University Recognizes Young Americans for Freedom: Conservative and Libertarian Groups Were Too ‘Similar’ to Coexist
TAMPA, Nov. 30, 2010—The University of South Florida (USF) has reversed its denial of recognition to the conservative Young Americans for Freedom (YAF) student group. USF had argued that YAF was too "similar" to the libertarian Young Americans for Liberty on campus. After USF denied YAF’s application for recognition, YAF came to the Foundation for Individual Rights in Education (FIRE) for help.
"Let me get this straight: USF recognizes over 60 multicultural groups, no fewer than 20 engineering clubs, and even a group solely devoted to appreciation for Nerf products, but a conservative group was considered too similar to a libertarian organization to be allowed on campus?" FIRE President Greg Lukianoff said. "We are very pleased that USF has rectified this double standard and recognized Young Americans for Freedom."
The travails of University of South Florida Young Americans for Freedom began in April 2010 when YAF submitted its Chapter Constitution to gain official recognition. USF rejected the application months later in a September 23 e-mail from Student Programs Coordinator Edna Jones Miller to YAF Founding Chairman Anthony Davis. Miller wrote that "the purpose of your proposed organization may be fairly similar, if not the same, as another existing organization that is established at the USF Tampa campus" and that "no other student organization can exist with the same or similar mission/purpose."
This is not the first time this argument has been made against a conservative student organization in Florida. In 2003, the University of Miami refused to recognize Advocates for Conservative Thought (ACT), a student organization created for "the exposition and promotion of conservative principles and ideas" because, the university argued, it already had recognized the College Republicans. After ACT’s four failed attempts, FIRE intervened and ACT finally received official recognition.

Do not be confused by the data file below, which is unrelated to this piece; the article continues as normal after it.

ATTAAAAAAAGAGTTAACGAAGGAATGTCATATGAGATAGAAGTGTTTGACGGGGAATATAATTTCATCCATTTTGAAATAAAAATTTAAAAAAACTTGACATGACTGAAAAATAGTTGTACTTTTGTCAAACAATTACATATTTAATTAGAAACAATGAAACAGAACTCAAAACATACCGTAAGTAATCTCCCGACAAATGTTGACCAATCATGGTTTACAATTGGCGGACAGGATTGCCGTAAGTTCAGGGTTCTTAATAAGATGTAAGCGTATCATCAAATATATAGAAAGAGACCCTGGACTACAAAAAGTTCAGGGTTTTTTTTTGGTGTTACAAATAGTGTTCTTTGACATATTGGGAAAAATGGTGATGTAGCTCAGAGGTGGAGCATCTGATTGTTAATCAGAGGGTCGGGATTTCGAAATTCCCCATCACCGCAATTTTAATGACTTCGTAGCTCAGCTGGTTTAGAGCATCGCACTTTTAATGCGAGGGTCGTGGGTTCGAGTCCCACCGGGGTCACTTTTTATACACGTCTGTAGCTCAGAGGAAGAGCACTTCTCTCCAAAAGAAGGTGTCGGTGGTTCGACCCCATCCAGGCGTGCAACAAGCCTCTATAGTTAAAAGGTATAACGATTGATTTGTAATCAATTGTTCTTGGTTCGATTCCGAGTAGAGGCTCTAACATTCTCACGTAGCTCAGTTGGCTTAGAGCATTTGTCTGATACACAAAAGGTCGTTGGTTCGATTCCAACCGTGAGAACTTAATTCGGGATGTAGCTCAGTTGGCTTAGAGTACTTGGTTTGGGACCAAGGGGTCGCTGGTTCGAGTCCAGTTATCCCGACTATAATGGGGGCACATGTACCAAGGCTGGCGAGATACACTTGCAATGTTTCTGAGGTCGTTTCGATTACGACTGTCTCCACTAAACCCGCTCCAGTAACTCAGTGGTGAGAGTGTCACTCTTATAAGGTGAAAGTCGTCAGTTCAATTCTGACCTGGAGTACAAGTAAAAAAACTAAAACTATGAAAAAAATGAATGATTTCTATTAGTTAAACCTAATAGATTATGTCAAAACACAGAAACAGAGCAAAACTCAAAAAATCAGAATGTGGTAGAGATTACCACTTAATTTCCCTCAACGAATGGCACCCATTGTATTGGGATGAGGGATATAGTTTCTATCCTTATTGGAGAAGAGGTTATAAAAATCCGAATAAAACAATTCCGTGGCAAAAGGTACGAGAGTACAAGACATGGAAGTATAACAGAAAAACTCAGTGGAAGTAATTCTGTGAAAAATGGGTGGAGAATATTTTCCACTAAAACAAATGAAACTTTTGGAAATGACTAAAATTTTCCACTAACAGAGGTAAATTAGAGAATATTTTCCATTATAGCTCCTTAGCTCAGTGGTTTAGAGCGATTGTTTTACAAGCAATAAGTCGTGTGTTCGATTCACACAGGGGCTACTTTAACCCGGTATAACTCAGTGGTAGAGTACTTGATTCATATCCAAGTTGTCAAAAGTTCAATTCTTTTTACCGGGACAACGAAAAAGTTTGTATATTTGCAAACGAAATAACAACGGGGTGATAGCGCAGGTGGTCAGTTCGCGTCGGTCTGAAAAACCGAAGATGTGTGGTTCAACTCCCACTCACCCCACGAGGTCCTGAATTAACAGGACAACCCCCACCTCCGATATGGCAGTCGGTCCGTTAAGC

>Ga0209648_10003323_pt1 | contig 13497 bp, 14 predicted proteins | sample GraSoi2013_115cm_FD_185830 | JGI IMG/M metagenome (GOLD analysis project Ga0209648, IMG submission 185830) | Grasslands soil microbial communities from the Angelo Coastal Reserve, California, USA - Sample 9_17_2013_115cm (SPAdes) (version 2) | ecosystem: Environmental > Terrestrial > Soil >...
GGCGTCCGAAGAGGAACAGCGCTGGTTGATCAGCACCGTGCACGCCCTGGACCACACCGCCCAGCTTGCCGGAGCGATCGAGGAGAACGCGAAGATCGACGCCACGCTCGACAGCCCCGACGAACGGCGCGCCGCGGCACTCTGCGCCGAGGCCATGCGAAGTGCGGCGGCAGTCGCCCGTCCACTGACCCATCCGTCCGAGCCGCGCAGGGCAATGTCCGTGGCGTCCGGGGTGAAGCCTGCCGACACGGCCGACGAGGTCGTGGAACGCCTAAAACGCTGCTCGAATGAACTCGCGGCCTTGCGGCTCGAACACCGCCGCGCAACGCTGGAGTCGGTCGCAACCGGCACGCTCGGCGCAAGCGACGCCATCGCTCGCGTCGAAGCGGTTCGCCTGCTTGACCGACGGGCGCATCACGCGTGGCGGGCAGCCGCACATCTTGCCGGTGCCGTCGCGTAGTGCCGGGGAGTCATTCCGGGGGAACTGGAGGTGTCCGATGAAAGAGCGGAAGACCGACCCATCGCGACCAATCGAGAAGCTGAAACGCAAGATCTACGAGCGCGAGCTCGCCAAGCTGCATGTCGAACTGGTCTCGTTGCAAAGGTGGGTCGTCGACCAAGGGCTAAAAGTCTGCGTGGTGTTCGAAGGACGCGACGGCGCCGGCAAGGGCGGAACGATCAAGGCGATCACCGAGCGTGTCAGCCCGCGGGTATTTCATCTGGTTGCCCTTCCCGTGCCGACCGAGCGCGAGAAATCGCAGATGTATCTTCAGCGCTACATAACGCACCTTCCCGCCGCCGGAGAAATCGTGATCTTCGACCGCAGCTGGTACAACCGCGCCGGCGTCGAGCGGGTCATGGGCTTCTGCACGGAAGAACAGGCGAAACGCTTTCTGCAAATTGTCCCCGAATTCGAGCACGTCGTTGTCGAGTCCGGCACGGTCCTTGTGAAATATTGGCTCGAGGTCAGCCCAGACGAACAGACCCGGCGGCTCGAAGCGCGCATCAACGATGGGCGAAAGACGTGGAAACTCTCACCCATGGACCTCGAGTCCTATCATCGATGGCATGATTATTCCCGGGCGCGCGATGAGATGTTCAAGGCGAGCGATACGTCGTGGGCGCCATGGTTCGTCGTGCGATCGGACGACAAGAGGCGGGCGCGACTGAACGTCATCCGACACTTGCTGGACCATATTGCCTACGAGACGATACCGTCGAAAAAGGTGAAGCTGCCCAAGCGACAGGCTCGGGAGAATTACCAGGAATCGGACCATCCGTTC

FIRE wrote USF President Judy Genshaft on October 15, 2010, clarifying that YAF and Young Americans for Liberty are significantly different in ideology and mission. FIRE also noted that USF’s policy unconstitutionally gives administrators too much discretion to reject new student organizations, failing the Supreme Court’s requirement that government representatives use "narrow, objective, and definite standards" when subjecting First Amendment rights to a permit system (Shuttlesworth v. Birmingham, 394 U.S. 147, 150–51 (1969)).
On October 28, USF Dean for Students Kevin Banks replied to FIRE’s letter, provisionally recognizing YAF pending approval of the group’s constitution. Meanwhile, USF has yet to revise its unconstitutional policy of preventing groups "with the same purpose/goals" from obtaining official recognition.
"Other than the College Republicans, YAF is the largest and oldest conservative student organization in the United States," FIRE Vice President of Programs Adam Kissel said. "Yet, USF proclaimed ignorance and confusion about how YAF differs from Young Americans for Liberty, which was founded just two years ago following Ron Paul’s presidential campaign."
FIRE is a nonprofit educational foundation that unites civil rights and civil liberties leaders, scholars, journalists, and public intellectuals from across the political and ideological spectrum on behalf of individual rights, due process, freedom of expression, academic freedom, and rights of conscience at our nation’s colleges and universities. FIRE’s efforts to preserve liberty on campuses across America can be viewed at thefire.org.
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